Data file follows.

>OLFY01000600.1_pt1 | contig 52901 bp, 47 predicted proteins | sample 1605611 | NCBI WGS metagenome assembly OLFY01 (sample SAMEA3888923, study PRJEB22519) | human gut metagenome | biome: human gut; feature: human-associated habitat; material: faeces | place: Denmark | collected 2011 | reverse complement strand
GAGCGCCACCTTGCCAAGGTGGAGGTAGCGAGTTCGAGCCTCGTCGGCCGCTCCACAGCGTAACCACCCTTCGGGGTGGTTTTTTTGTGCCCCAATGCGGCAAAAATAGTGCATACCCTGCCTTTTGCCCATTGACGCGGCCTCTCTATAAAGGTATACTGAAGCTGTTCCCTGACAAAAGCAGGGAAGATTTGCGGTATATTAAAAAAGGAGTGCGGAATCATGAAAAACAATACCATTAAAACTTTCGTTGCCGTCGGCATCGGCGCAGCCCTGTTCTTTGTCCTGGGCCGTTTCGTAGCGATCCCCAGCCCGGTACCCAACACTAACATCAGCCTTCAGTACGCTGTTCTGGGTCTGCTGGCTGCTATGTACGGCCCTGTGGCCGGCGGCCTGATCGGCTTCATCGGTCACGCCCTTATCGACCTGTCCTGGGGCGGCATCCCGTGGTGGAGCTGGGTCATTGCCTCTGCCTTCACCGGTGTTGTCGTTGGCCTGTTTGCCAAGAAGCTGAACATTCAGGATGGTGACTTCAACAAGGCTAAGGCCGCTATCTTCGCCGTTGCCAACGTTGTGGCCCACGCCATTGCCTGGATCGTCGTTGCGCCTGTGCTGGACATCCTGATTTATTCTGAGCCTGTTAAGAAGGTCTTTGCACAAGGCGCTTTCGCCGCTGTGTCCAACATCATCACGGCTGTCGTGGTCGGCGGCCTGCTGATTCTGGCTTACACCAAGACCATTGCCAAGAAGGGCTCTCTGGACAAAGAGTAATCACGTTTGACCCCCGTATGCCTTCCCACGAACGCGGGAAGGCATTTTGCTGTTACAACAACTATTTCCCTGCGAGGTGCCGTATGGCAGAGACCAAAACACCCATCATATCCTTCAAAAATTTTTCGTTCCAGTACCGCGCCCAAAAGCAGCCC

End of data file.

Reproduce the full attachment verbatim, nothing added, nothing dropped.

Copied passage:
>OLFY01000600.1_pt1 | contig 52901 bp, 47 predicted proteins | sample 1605611 | NCBI WGS metagenome assembly OLFY01 (sample SAMEA3888923, study PRJEB22519) | human gut metagenome | biome: human gut; feature: human-associated habitat; material: faeces | place: Denmark | collected 2011 | reverse complement strand
GAGCGCCACCTTGCCAAGGTGGAGGTAGCGAGTTCGAGCCTCGTCGGCCGCTCCACAGCGTAACCACCCTTCGGGGTGGTTTTTTTGTGCCCCAATGCGGCAAAAATAGTGCATACCCTGCCTTTTGCCCATTGACGCGGCCTCTCTATAAAGGTATACTGAAGCTGTTCCCTGACAAAAGCAGGGAAGATTTGCGGTATATTAAAAAAGGAGTGCGGAATCATGAAAAACAATACCATTAAAACTTTCGTTGCCGTCGGCATCGGCGCAGCCCTGTTCTTTGTCCTGGGCCGTTTCGTAGCGATCCCCAGCCCGGTACCCAACACTAACATCAGCCTTCAGTACGCTGTTCTGGGTCTGCTGGCTGCTATGTACGGCCCTGTGGCCGGCGGCCTGATCGGCTTCATCGGTCACGCCCTTATCGACCTGTCCTGGGGCGGCATCCCGTGGTGGAGCTGGGTCATTGCCTCTGCCTTCACCGGTGTTGTCGTTGGCCTGTTTGCCAAGAAGCTGAACATTCAGGATGGTGACTTCAACAAGGCTAAGGCCGCTATCTTCGCCGTTGCCAACGTTGTGGCCCACGCCATTGCCTGGATCGTCGTTGCGCCTGTGCTGGACATCCTGATTTATTCTGAGCCTGTTAAGAAGGTCTTTGCACAAGGCGCTTTCGCCGCTGTGTCCAACATCATCACGGCTGTCGTGGTCGGCGGCCTGCTGATTCTGGCTTACACCAAGACCATTGCCAAGAAGGGCTCTCTGGACAAAGAGTAATCACGTTTGACCCCCGTATGCCTTCCCACGAACGCGGGAAGGCATTTTGCTGTTACAACAACTATTTCCCTGCGAGGTGCCGTATGGCAGAGACCAAAACACCCATCATATCCTTCAAAAATTTTTCGTTCCAGTACCGCGCCCAAAAGCAGCCC